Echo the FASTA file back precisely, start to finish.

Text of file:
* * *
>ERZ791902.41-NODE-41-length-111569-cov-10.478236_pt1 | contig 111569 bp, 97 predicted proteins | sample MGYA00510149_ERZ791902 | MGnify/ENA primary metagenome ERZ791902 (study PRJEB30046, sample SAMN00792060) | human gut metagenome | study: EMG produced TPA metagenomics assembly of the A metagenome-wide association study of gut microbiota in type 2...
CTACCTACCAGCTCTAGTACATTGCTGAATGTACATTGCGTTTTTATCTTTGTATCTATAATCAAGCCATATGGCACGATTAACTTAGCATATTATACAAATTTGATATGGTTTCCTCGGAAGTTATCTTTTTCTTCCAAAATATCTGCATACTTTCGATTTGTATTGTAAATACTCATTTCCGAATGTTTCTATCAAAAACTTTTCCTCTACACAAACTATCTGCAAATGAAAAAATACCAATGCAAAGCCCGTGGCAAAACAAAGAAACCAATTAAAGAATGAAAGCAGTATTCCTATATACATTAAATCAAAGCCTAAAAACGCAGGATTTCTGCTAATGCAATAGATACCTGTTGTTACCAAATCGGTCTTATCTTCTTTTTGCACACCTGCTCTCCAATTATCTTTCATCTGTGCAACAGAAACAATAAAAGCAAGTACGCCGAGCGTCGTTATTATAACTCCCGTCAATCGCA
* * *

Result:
>ERZ791902.41-NODE-41-length-111569-cov-10.478236_pt1 | contig 111569 bp, 97 predicted proteins | sample MGYA00510149_ERZ791902 | MGnify/ENA primary metagenome ERZ791902 (study PRJEB30046, sample SAMN00792060) | human gut metagenome | study: EMG produced TPA metagenomics assembly of the A metagenome-wide association study of gut microbiota in type 2...
CTACCTACCAGCTCTAGTACATTGCTGAATGTACATTGCGTTTTTATCTTTGTATCTATAATCAAGCCATATGGCACGATTAACTTAGCATATTATACAAATTTGATATGGTTTCCTCGGAAGTTATCTTTTTCTTCCAAAATATCTGCATACTTTCGATTTGTATTGTAAATACTCATTTCCGAATGTTTCTATCAAAAACTTTTCCTCTACACAAACTATCTGCAAATGAAAAAATACCAATGCAAAGCCCGTGGCAAAACAAAGAAACCAATTAAAGAATGAAAGCAGTATTCCTATATACATTAAATCAAAGCCTAAAAACGCAGGATTTCTGCTAATGCAATAGATACCTGTTGTTACCAAATCGGTCTTATCTTCTTTTTGCACACCTGCTCTCCAATTATCTTTCATCTGTGCAACAGAAACAATAAAAGCAAGTACGCCGAGCGTCGTTATTATAACTCCCGTCAATCGCA